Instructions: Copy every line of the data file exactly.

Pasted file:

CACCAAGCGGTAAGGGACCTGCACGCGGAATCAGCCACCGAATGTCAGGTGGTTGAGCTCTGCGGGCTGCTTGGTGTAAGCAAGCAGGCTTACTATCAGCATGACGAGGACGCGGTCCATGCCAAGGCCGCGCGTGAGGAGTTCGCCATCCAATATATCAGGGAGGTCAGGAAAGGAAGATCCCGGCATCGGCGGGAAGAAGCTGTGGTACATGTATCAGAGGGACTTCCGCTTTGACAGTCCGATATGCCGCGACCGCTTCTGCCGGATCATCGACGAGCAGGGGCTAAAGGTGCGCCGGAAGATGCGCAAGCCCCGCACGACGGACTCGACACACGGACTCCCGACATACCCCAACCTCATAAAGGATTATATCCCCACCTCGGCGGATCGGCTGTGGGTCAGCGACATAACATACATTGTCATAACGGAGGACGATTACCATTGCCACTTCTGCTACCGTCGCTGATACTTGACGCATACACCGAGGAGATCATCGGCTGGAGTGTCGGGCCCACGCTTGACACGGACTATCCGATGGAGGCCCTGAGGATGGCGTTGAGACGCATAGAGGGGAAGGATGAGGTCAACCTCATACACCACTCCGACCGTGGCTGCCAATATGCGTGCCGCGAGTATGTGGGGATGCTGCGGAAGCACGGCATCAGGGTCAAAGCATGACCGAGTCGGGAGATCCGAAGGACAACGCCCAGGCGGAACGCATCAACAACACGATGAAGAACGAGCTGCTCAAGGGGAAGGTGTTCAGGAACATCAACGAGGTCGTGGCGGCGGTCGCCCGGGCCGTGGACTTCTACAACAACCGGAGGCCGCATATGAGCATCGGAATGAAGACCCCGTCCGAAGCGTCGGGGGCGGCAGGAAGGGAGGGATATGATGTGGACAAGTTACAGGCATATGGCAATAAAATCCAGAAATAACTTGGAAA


CACCAAGCGGTAAGGGACCTGCACGCGGAATCAGCCACCGAATGTCAGGTGGTTGAGCTCTGCGGGCTGCTTGGTGTAAGCAAGCAGGCTTACTATCAGCATGACGAGGACGCGGTCCATGCCAAGGCCGCGCGTGAGGAGTTCGCCATCCAATATATCAGGGAGGTCAGGAAAGGAAGATCCCGGCATCGGCGGGAAGAAGCTGTGGTACATGTATCAGAGGGACTTCCGCTTTGACAGTCCGATATGCCGCGACCGCTTCTGCCGGATCATCGACGAGCAGGGGCTAAAGGTGCGCCGGAAGATGCGCAAGCCCCGCACGACGGACTCGACACACGGACTCCCGACATACCCCAACCTCATAAAGGATTATATCCCCACCTCGGCGGATCGGCTGTGGGTCAGCGACATAACATACATTGTCATAACGGAGGACGATTACCATTGCCACTTCTGCTACCGTCGCTGATACTTGACGCATACACCGAGGAGATCATCGGCTGGAGTGTCGGGCCCACGCTTGACACGGACTATCCGATGGAGGCCCTGAGGATGGCGTTGAGACGCATAGAGGGGAAGGATGAGGTCAACCTCATACACCACTCCGACCGTGGCTGCCAATATGCGTGCCGCGAGTATGTGGGGATGCTGCGGAAGCACGGCATCAGGGTCAAAGCATGACCGAGTCGGGAGATCCGAAGGACAACGCCCAGGCGGAACGCATCAACAACACGATGAAGAACGAGCTGCTCAAGGGGAAGGTGTTCAGGAACATCAACGAGGTCGTGGCGGCGGTCGCCCGGGCCGTGGACTTCTACAACAACCGGAGGCCGCATATGAGCATCGGAATGAAGACCCCGTCCGAAGCGTCGGGGGCGGCAGGAAGGGAGGGATATGATGTGGACAAGTTACAGGCATATGGCAATAAAATCCAGAAATAACTTGGAAA